Kid said...

I think Stan had more of a hand in the plots in the early days than later, PS, but his scripting was what made the Marvel stuff the classics that they were. You can see what Jack was aiming for in his DC stuff, but it often missed the bull in my opinion. Still, Jack's solo stuff was usually entertaining.

vwstieber said...

I personally love KAMANDI. It seems like an innocent cross between a Kid Gang (only one kid though, but he's an orphan!) and PLANET OF THE APES and it has a goofy, goofy charm contrasted with sporadic hopelessness at the inevitability of Kamandi's situation. There are some beautiful large two-page spreads! Yes, the perspective is dodgy at times, but this plucky little comic has a ton of heart! I especially like the issue where he competes for the late Superman's suit, which is quite poignant in its own right. Towards the end you could tell Kirby's heart wasn't really in it anymore, and Berry's inking did the art no favors. I have an original page from one those later issues and it looks like a children's coloring book. And you are missing nothing by not reading the non-Kirby issues.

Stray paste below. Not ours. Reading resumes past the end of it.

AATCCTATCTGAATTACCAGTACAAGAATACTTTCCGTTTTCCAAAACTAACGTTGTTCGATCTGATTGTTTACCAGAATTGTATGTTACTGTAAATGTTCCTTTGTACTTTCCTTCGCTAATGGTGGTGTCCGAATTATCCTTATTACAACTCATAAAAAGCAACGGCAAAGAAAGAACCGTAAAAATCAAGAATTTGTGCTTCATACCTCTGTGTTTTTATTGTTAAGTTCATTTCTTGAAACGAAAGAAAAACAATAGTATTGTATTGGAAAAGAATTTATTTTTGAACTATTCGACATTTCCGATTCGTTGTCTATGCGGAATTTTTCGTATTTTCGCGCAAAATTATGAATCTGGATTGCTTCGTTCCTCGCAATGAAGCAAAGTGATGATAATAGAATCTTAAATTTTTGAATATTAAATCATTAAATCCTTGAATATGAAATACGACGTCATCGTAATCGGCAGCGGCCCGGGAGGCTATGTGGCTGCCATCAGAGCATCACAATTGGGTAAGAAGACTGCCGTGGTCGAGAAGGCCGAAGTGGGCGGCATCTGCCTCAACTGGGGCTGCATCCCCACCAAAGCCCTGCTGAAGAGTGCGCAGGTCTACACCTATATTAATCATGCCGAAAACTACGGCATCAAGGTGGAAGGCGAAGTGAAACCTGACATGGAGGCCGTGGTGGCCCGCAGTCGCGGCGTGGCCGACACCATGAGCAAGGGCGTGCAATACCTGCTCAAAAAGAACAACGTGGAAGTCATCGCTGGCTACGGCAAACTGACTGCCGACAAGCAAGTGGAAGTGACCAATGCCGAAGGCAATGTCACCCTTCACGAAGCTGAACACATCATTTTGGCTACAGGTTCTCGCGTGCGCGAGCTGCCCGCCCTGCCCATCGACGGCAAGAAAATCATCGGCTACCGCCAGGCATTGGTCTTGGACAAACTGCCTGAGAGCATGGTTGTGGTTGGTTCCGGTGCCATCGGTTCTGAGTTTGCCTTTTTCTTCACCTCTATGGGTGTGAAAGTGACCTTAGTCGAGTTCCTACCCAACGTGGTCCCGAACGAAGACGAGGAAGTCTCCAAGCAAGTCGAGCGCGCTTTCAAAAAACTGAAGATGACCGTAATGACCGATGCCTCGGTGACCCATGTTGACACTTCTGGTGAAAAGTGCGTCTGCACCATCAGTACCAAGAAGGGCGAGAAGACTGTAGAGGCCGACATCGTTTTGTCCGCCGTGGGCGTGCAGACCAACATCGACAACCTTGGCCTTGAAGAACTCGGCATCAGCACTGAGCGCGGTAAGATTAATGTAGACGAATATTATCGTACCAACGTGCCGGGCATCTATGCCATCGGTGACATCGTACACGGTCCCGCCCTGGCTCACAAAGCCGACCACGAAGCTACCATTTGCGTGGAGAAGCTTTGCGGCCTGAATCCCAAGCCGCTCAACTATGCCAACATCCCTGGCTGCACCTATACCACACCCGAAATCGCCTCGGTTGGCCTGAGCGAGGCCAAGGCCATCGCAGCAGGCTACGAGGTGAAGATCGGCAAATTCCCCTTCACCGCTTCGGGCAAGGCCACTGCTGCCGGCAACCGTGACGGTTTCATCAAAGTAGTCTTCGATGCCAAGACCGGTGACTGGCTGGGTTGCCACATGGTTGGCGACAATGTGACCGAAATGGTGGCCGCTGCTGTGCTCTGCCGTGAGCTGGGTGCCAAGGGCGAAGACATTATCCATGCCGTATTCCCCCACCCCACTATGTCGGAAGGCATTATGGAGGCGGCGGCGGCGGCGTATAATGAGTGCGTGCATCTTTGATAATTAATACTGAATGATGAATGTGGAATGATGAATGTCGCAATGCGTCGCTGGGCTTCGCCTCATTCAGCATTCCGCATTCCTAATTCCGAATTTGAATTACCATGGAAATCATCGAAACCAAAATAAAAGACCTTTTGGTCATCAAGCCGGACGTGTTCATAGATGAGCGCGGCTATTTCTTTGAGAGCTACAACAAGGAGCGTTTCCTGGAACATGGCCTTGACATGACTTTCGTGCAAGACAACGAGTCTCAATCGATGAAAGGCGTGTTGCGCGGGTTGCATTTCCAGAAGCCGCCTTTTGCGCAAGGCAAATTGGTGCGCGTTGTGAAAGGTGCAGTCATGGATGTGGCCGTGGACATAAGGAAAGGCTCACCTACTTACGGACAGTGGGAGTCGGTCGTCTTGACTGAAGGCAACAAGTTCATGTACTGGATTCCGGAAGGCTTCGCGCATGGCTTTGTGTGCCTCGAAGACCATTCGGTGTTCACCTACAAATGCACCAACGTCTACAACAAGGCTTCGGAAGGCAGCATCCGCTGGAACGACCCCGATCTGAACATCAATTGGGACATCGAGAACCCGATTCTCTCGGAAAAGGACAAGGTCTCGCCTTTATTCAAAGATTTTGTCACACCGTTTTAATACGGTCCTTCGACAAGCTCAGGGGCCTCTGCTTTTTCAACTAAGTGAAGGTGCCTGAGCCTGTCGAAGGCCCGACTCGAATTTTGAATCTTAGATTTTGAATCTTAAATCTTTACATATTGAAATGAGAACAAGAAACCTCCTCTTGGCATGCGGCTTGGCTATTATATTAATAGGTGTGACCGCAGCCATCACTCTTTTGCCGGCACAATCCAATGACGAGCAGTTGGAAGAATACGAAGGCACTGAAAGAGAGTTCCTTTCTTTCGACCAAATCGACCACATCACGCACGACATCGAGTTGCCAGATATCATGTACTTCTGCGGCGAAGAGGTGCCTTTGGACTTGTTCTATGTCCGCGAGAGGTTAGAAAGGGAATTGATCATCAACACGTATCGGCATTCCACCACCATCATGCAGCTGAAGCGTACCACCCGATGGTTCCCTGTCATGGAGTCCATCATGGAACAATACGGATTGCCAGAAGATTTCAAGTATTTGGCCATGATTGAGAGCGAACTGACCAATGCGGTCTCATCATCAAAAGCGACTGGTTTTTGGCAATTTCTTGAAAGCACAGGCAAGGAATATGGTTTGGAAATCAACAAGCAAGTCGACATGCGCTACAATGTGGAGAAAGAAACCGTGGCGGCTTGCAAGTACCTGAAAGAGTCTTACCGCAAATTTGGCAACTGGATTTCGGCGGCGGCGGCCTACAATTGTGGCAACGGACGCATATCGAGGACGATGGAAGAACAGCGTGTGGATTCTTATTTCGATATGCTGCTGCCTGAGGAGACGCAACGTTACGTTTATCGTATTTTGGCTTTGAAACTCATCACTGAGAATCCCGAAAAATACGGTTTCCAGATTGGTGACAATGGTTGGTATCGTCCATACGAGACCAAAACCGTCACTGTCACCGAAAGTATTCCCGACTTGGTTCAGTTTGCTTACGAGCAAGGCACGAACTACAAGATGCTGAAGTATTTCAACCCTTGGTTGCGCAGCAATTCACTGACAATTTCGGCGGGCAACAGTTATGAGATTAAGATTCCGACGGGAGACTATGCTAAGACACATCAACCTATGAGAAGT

Also, there is sort of a dry run of KAMANDI in the first issue of Harvey's ALARMING TALES: THE LAST ENEMY. The same issue has a story titled CADMUS PROJECT, which prefigures the Fourth World's DNA Project. If ever there was a Harvey comic to own, that's the one!

https://kirbymuseum.org/blogs/simonandkirby/archives/4414

Kid said...

You're right about D. Bruce Berry's art - I just can't understand why Mike Royer recommended him or why Jack accepted his inks. I'd have much preferred to see Vince Colletta ink the Berry issues. I have reprints of the two stories you refer to, and have mentioned them in a previous Kamandi (or Kirby) post, but they're pretty slight. However, they show that Jack was into recycling long before it became popular. Overall, I enjoyed the Kamandi tales, but to me they're merely a moderately entertaining read, and (Klik-Klak aside) lack the impact of his Marvel work. To each his own though.

vwstieber said...